Business objectives and strategies should focus around the results that need to be achieved for the customers and clients, and not restrict potential technical solutions. For example, when a business strategy says "deliver API to the company’s clients," it immediately narrows the scope for the technologists to build API solutions for the end clients. While it is likely one of the possible solutions, it does not truly reflect what clients are looking for. It is more appropriate to state the problem differently as "clients want a convenient way of retrieving data from anywhere they want with minimal human effort." With this objective, the solution would be very different and in fact, should lead to a completely different strategy which will emphasize more on user experience instead of API only. The lesson we have learned is that business people should state business problems by focusing on the desired business results, and avoid defining which technologies to use from the get-go.
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  1. Design and implement technical solutions with a true understanding of the business problem in a broad perspective
Technologists always look for new tools, new libraries, and even new programming languages. From the moment a new technology is implemented, it can gradually start to lose its glory and attract criticism due to its limitations compared to even newer technologies. So a serious pitfall I have seen over many years is that implementations or updates are done only for the sake of technology advances, without solving business problems. Sometimes, this is necessary and unavoidable. On the other hand, we should try to avoid following the hype in the technology world, and instead focus technology advances on business use cases and make wise decisions based on business needs.
On a higher level, business needs for data strategy come from 3 areas: Products, Operational/Process Improvements, and Compliance. The data strategy for each of these areas can be very different. Products-related strategy requires capabilities of fast discovery and integration with new data sources and delivery of new user experiences. Operational/Process improvements are applied most internally and focus on efficiency, cost reduction, and quality improvement. Compliance focuses on data security. Effective data strategy, therefore, should have all these areas covered.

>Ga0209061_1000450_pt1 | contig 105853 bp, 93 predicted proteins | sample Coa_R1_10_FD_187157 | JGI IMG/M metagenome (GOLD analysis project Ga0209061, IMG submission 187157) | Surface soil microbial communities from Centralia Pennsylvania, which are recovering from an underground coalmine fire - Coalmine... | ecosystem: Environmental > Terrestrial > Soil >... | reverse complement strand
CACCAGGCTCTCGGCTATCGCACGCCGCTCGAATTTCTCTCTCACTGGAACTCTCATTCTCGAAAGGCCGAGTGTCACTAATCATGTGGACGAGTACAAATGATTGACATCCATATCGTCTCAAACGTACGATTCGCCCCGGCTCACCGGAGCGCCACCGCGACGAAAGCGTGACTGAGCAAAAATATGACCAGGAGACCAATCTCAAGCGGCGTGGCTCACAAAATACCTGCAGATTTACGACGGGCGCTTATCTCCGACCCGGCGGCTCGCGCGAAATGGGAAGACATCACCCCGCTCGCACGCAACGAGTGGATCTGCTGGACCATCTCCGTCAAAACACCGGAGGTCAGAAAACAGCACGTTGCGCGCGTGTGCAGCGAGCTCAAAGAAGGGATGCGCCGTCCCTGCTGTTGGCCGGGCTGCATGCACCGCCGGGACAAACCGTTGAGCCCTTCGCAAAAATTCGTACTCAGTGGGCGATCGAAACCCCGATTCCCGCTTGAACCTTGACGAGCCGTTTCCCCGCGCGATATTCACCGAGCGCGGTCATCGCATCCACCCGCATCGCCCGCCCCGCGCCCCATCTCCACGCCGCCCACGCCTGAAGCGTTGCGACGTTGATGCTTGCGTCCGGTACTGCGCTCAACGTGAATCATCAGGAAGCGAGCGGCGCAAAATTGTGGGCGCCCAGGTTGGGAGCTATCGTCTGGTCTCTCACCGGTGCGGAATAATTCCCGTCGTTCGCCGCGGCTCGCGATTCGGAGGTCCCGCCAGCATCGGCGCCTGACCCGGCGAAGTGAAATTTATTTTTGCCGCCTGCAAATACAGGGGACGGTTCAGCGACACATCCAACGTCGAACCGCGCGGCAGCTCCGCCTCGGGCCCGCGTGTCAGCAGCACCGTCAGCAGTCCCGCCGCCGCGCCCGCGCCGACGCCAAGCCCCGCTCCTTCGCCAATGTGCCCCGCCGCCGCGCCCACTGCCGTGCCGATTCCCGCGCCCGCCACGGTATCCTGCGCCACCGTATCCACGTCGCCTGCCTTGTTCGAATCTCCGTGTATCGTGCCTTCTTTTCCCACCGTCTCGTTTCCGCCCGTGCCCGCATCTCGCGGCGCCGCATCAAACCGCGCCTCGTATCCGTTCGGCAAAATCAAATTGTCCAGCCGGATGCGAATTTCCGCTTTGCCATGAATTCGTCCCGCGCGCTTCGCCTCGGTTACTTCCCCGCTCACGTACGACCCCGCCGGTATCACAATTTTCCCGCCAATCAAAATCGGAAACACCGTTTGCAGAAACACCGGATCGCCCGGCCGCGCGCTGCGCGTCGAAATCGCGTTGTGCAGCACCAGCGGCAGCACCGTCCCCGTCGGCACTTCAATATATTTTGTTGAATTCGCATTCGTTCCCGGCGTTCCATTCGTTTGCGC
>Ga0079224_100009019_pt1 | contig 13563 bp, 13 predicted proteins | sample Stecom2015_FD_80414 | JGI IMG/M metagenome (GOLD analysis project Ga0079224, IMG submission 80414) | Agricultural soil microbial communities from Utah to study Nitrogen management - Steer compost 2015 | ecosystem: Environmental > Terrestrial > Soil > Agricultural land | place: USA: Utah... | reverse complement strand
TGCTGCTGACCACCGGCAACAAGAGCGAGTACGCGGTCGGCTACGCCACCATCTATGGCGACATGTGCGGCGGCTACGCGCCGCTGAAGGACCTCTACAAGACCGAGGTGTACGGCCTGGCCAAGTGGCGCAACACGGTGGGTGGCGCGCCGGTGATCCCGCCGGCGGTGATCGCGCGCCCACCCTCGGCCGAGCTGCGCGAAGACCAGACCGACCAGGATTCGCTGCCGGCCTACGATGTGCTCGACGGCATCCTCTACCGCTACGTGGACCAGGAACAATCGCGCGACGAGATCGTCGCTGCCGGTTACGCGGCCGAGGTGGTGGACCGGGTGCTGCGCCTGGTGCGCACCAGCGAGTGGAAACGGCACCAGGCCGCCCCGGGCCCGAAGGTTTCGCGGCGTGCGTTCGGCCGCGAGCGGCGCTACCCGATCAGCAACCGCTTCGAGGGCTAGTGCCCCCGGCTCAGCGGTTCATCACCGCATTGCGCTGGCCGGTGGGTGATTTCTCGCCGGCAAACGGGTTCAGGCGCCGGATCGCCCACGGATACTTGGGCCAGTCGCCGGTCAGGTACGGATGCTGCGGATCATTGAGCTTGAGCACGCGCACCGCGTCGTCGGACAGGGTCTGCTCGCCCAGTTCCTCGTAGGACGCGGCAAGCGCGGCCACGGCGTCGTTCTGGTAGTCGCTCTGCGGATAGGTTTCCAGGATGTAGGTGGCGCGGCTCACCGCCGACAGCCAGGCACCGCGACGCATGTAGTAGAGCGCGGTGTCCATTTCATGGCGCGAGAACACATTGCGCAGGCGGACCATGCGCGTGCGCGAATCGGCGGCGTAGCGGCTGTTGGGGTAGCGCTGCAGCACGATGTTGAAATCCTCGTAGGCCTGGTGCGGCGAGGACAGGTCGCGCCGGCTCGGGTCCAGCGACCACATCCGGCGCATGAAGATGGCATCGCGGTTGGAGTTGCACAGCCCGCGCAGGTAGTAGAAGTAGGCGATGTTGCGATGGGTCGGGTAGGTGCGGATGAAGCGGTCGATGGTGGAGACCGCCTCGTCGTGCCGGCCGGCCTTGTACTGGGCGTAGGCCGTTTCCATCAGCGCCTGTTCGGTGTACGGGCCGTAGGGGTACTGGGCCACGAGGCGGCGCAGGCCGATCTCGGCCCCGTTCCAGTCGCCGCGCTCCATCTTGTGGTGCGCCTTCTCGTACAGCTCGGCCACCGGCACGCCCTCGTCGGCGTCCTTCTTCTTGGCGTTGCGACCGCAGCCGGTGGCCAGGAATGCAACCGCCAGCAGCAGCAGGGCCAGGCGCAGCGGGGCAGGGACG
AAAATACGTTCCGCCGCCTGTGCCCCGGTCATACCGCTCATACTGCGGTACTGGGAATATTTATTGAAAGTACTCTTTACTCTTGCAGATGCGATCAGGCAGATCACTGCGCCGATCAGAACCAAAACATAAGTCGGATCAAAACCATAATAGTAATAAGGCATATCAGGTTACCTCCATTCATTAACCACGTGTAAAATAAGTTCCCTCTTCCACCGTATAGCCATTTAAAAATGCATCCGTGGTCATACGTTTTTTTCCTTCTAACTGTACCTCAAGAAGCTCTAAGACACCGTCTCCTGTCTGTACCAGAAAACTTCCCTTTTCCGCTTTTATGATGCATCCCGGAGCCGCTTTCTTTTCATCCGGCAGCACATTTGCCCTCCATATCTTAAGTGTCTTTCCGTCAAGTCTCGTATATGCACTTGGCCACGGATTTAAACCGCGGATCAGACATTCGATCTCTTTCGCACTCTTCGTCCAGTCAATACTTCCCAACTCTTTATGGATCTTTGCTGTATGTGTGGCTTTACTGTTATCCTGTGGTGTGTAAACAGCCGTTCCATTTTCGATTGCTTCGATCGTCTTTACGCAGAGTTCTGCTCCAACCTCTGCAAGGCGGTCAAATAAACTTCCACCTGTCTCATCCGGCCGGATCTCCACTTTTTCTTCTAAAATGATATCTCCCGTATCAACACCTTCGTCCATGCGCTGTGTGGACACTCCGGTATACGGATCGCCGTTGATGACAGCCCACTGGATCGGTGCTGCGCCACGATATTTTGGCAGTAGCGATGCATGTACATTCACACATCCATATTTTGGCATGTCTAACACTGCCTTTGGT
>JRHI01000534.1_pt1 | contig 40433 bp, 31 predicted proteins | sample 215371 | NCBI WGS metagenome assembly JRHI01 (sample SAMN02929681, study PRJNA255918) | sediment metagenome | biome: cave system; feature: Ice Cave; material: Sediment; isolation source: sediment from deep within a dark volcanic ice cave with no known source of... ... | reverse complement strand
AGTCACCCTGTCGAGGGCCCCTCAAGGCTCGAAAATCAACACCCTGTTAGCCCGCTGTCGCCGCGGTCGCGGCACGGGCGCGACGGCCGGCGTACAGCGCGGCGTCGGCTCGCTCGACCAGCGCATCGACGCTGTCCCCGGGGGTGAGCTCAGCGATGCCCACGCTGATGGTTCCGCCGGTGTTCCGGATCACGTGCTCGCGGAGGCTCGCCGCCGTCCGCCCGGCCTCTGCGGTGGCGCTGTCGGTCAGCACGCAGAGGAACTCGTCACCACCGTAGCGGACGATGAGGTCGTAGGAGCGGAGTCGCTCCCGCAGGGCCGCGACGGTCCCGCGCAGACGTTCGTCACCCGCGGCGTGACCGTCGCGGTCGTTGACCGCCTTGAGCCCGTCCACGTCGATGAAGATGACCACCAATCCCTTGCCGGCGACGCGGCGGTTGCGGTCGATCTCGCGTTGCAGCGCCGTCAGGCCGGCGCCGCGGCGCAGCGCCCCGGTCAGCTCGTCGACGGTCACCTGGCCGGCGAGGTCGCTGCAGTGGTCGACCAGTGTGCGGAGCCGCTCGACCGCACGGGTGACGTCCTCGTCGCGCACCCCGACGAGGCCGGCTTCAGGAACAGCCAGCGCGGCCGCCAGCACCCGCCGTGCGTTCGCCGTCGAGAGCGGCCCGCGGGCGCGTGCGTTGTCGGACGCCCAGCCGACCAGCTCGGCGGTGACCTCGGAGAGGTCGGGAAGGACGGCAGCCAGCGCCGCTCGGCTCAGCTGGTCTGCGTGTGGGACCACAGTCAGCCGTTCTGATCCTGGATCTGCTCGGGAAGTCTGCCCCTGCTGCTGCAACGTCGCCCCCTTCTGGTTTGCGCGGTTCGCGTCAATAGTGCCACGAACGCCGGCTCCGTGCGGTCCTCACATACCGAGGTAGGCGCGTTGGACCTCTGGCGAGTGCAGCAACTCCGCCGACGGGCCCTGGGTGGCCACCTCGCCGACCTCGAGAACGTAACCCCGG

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In the areas of AI and analytics where there are many opportunities, data strategy should align with business strategy in order to set priorities and determine which areas to start in and what use cases to plan for next. Clearly defining the priority of AI and machine learning (ML) is not an easy task, which requires a deep understanding of the methodologies, opportunities, and bold vision in the first place. In this case, business and product people should work closely with technology and data science leaders to create visions and strategies together.
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Architecture: Data Volume Matters
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When working on data architecture, understanding the existing and future data assets is key. Important questions need to be raised, such as, what type of data is needed to solve business problems, what are the typical use cases, and what’s the volume growth in 3 to 5 years. As I stated in the other article (Principles for Big Data Performance)working with small data volume is more straightforward, which warrants faster cycles and requires less investment. When working with large data volumes, however, the architecture will become much more complex, hence, the cost will be much higher and implementation will take a longer time with more risks. If data sizes are indeed different for different sources and applications, there should be different strategies for addressing each case, with different ways of thinking and planning from the beginning. Given the complexity of big data architecture propelled by the continuous evolution of technologies and increase in data volume, the strategy on big data architecture should be also far-reaching, with the vision likely not only limited to 3-5 years but also on the look-out for an even longer term.